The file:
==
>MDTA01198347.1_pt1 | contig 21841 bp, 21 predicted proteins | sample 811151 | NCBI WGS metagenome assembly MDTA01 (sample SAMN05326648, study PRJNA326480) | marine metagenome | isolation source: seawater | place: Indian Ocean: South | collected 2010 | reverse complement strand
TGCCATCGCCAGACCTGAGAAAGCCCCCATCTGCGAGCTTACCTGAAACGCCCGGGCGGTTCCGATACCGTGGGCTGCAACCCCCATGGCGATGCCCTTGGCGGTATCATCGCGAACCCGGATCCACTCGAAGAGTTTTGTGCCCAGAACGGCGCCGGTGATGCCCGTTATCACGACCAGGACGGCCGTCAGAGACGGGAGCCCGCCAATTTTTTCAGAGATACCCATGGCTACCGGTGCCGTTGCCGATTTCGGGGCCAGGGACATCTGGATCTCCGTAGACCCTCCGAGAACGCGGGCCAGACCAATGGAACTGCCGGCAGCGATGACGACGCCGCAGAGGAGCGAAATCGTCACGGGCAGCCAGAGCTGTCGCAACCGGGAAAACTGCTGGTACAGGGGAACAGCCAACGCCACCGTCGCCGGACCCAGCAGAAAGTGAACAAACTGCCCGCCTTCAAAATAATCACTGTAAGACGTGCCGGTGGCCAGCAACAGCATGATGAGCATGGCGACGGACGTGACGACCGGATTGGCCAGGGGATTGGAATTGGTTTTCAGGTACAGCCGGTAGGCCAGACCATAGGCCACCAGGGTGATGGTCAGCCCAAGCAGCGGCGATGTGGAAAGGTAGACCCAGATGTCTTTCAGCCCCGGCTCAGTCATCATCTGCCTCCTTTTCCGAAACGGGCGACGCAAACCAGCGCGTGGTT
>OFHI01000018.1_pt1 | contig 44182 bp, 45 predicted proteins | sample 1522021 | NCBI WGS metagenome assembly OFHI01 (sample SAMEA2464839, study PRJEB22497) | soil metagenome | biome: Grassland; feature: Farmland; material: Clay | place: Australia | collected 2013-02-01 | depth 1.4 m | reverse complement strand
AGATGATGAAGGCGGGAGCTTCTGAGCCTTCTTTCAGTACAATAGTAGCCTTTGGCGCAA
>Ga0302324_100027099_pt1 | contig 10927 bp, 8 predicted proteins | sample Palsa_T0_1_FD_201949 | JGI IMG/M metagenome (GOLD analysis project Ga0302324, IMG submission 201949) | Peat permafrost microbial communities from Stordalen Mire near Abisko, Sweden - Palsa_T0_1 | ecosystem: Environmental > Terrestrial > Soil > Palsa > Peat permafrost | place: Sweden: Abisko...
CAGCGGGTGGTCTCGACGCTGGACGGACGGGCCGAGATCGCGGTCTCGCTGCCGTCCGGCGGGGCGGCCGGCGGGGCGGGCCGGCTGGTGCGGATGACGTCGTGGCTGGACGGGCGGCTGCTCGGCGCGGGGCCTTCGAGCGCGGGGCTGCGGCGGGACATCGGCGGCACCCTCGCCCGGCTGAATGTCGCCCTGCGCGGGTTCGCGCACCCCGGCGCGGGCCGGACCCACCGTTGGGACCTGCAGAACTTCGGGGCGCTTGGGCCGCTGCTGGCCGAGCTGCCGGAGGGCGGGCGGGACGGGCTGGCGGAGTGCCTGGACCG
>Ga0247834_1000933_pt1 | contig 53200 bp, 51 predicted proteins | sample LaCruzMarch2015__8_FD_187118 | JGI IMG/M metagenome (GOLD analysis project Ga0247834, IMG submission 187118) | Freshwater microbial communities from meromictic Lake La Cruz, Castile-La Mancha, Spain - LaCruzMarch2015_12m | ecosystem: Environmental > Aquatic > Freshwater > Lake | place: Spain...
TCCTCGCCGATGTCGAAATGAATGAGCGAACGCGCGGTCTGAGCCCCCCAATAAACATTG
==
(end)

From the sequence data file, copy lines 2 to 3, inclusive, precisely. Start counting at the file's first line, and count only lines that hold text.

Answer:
TGCCATCGCCAGACCTGAGAAAGCCCCCATCTGCGAGCTTACCTGAAACGCCCGGGCGGTTCCGATACCGTGGGCTGCAACCCCCATGGCGATGCCCTTGGCGGTATCATCGCGAACCCGGATCCACTCGAAGAGTTTTGTGCCCAGAACGGCGCCGGTGATGCCCGTTATCACGACCAGGACGGCCGTCAGAGACGGGAGCCCGCCAATTTTTTCAGAGATACCCATGGCTACCGGTGCCGTTGCCGATTTCGGGGCCAGGGACATCTGGATCTCCGTAGACCCTCCGAGAACGCGGGCCAGACCAATGGAACTGCCGGCAGCGATGACGACGCCGCAGAGGAGCGAAATCGTCACGGGCAGCCAGAGCTGTCGCAACCGGGAAAACTGCTGGTACAGGGGAACAGCCAACGCCACCGTCGCCGGACCCAGCAGAAAGTGAACAAACTGCCCGCCTTCAAAATAATCACTGTAAGACGTGCCGGTGGCCAGCAACAGCATGATGAGCATGGCGACGGACGTGACGACCGGATTGGCCAGGGGATTGGAATTGGTTTTCAGGTACAGCCGGTAGGCCAGACCATAGGCCACCAGGGTGATGGTCAGCCCAAGCAGCGGCGATGTGGAAAGGTAGACCCAGATGTCTTTCAGCCCCGGCTCAGTCATCATCTGCCTCCTTTTCCGAAACGGGCGACGCAAACCAGCGCGTGGTT
>OFHI01000018.1_pt1 | contig 44182 bp, 45 predicted proteins | sample 1522021 | NCBI WGS metagenome assembly OFHI01 (sample SAMEA2464839, study PRJEB22497) | soil metagenome | biome: Grassland; feature: Farmland; material: Clay | place: Australia | collected 2013-02-01 | depth 1.4 m | reverse complement strand